: > | form feeds aren't expanded :-(.
: > |
: > | Any suggestions?  SunOS 4.1 over here.
: >
: > A quick Perl solution:
: >
: > ################################################## snip
: > #!/usr/bin/perl
: >
: > $tail = shift || 1;
: >  ## first arg is number of pages to tail (default is 1)
: >  ## rest of args are processed like "cat"
: >
: > $/ = "\f"; # input separator set to form-feed
: > while (<>) {


: > }

: > exit 0;
: > ################################################## snip
:
: Hmm, nice, but tell me, does it work when a page *doesn't* have a form
: feed to separate it?  I.e., there's more than 66 lines between FF's?

OK, change that to:

#!/usr/bin/perl

$tail = shift || 1;

$/ = "\f"; # input separator set to form-feed
while (<>) {



Quote:}


Larry Wall

 
 
 

How to print last <n> pages of a file?

Post by Brian Ri » Sat, 04 May 1991 11:04:29


:-<words>  

That is a picture of a person (me) eating his words.

In the referred-to posting, a Perl aficionado gives a Perl solution
to a problem (printing the last n pages of a file), along with a
perfectly gracious plug for Perl.  Now, for assorted ungracious
reasons, I have not been in the Perl camp; I felt that...

    (a) Perl code is too cryptic;
    (b) One can write a solution to any old problem using
        standard tools in less time than it takes to retrieve
        and compile Perl; and
    (c) Perl, being a kitchen-sink kinda thing, is just sorta
        inelegant.

So when I saw the Perl posting, I thought, "Hah!  I'll just knock
off a solution using awk...won't take a second, especially given
awk's capacity to use a given character other than space as a
field separator."

Well, that was some time ago.  Quite some time ago indeed.  
There goes (b).  I'm giving up; it's pretty tricky.  If you'd like
to try, remember that you have to deal with input files like this:

    This is page 1.
    More text on page 1.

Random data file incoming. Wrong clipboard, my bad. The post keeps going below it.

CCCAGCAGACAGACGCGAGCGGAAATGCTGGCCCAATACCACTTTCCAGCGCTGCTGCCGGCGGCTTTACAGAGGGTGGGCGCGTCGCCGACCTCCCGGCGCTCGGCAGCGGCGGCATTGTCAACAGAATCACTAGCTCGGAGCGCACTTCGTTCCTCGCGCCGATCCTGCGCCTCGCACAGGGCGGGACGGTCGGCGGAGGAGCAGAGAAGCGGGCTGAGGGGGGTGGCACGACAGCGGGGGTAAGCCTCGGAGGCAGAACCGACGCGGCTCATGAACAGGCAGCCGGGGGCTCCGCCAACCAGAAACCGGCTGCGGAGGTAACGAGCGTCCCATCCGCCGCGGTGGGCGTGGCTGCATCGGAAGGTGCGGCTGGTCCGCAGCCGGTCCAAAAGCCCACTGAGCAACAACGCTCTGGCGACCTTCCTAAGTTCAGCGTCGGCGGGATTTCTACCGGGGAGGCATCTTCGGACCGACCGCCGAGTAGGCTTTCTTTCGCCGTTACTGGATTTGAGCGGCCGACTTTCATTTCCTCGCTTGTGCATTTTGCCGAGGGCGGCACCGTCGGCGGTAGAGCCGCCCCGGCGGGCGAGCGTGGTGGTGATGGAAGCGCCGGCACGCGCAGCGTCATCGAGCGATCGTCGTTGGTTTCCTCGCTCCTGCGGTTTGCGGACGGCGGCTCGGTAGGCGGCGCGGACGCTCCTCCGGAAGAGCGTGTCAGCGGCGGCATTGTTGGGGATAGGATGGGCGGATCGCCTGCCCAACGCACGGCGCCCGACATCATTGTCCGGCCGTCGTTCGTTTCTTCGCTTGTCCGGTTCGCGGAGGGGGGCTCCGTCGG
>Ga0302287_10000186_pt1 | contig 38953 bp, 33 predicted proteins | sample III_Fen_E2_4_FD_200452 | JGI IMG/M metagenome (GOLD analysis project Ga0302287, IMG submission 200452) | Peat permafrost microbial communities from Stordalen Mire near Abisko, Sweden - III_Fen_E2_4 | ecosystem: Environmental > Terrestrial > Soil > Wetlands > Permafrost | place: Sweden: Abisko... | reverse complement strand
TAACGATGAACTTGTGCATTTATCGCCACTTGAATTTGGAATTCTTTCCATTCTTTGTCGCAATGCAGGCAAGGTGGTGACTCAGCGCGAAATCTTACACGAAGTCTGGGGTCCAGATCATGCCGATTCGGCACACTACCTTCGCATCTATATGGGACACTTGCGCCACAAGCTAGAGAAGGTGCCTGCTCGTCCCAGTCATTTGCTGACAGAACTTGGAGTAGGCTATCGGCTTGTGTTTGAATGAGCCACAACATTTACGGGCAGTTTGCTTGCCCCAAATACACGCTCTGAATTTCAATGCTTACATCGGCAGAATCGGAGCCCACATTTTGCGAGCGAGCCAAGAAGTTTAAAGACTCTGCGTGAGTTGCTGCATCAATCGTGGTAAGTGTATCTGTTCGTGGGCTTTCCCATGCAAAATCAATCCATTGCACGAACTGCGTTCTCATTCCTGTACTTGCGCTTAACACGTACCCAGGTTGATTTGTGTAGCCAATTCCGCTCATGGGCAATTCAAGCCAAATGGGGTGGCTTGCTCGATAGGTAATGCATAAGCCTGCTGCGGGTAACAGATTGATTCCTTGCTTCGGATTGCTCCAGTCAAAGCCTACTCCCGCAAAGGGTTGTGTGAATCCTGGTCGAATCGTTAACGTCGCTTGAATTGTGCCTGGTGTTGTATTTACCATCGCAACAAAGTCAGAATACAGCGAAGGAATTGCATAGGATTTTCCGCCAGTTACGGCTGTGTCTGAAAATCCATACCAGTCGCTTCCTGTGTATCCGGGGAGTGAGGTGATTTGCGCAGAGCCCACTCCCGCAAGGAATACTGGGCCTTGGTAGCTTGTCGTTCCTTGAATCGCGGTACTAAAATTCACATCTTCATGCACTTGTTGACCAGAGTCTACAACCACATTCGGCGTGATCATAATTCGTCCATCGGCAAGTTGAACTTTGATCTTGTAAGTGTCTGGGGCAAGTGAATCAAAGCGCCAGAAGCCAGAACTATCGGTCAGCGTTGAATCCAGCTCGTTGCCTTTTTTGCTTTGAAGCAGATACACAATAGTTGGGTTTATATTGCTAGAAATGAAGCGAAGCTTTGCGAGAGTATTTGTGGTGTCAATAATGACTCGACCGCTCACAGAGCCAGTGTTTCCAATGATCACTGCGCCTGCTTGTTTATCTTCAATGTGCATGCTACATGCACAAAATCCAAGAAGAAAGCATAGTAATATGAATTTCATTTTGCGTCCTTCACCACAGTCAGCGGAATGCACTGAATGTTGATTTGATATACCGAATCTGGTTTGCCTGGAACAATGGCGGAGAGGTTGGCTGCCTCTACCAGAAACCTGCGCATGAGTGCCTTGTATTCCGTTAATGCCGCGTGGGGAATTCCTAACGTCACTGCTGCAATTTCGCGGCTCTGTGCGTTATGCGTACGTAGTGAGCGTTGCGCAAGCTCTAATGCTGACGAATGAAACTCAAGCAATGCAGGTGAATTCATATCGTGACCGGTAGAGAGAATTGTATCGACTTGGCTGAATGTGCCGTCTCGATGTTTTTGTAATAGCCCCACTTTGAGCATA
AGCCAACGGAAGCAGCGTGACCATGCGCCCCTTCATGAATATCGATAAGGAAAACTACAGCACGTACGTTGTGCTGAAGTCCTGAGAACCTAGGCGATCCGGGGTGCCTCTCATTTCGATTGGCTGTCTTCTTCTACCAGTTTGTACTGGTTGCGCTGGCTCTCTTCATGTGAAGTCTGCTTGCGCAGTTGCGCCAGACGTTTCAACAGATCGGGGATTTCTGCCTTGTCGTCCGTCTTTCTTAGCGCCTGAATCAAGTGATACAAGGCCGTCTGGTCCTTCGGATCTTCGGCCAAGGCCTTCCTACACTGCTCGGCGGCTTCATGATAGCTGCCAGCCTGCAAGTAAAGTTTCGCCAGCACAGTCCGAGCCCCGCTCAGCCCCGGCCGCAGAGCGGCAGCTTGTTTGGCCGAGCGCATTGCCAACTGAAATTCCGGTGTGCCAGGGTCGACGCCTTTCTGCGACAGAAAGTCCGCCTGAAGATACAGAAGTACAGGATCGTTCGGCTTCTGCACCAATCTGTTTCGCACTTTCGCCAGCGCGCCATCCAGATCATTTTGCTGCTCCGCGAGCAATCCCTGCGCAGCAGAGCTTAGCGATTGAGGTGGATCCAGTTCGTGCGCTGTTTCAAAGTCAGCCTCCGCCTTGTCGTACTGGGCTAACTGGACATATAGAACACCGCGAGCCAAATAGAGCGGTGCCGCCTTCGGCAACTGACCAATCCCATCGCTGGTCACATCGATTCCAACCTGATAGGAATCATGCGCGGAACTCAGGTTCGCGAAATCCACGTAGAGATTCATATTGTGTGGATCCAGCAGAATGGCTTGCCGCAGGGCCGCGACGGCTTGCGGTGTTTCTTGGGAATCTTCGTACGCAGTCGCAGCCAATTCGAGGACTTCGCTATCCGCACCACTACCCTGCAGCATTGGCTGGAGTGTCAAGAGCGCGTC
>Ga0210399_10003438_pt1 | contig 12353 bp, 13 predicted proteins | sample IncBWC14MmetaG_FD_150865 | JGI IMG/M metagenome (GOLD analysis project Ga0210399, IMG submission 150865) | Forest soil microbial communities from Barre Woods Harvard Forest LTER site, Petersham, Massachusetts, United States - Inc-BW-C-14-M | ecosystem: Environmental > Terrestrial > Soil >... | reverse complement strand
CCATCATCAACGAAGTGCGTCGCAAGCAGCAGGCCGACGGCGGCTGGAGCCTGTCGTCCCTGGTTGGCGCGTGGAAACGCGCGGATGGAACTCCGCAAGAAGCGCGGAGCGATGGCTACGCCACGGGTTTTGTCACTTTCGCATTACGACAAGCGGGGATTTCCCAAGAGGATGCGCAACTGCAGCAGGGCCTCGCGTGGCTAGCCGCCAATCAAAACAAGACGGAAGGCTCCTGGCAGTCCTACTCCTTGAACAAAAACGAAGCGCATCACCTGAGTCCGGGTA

^L
    This is page 2.
    ^LThis is page 3.^L
    ^LThis is page 5 (yes, I do mean 5).
    More text on page 5.^LThis is page 6.
    More text on page 6.^LThis is page 7.^L
    ^LThis is page 9.^LThis is page 10.^L

My code is a rat's nest, and it's looking like it'll get uglier
the closer it gets to being correct (not that it's going to
get any closer).  Bye-bye, (a).  And it occurred to me
as I was toiling that awk is kind of a kitchen-sink thing too,
except we're used to it.  Bye-bye, (c).  If anyone has an awk
solution which can handle the above text file and is elegant
and clearly understood, I'd like to see it.  Yer a tougher
dude than I.  (Don't forget to handle the case where you go
to a new page because you had more than 65 lines on the previous
one; admittedly, that's the easy part, but we gotta be
complete.  And the Perl poster seems to have forgotten
that case in his [admittedly justifiable] enthusiasm :-).)

So maybe I'll be learning Perl soon.  But I do have one final
malediction: I really think that the public competitions we've
seen among Perl devotees to find maximally compact solutions
to coding problems are ill-advised because (if you'll pardon
the overweening moralism) they set a bad example for new
programmers.  There's nothing like time spent maintaining
other people's code to change yer perspective on that sort
of high-jinks...  But I'm just a killjoy, anyway.  Have fun,
y'all.
--

DG/UX Product Assurance Engineering
Data General Corp., Research Triangle Park, N.C.
"Boy, I hope those dogs eat that cat." --Tula, age 3

 
 
 

1. How to print last <n> pages of a file

The following shell & (new) awk program prints the last n pages.

If you get more than 65 lines to a page, the program that inserts
the ^L's should be fixed.

-------------------------------------------------------------
#!/bin/sh
# usage: lastpages   --  prints 1 page reads stdin
#        lastpages  n -- prints  n pages reads stdin
#        lastpages  n  files -- prints n pages, reads file list

program='BEGIN{RS = ORS = "\f" }

{ page[NR] = $0
  if ( NR > numpages )  delete  page[NR-numpages]

END {
  i = NR - numpages + 1
  if ( i <= 0 ) i = 1

  while( i <= NR )  print page[i++]

case $# in
0)  awk "$program" numpages=1 - ;;
1)  awk "$program" numpages=$1 - ;;
*)  pages=$1 ; shift
    awk "$program" numpages=$pages  $* ;;
esac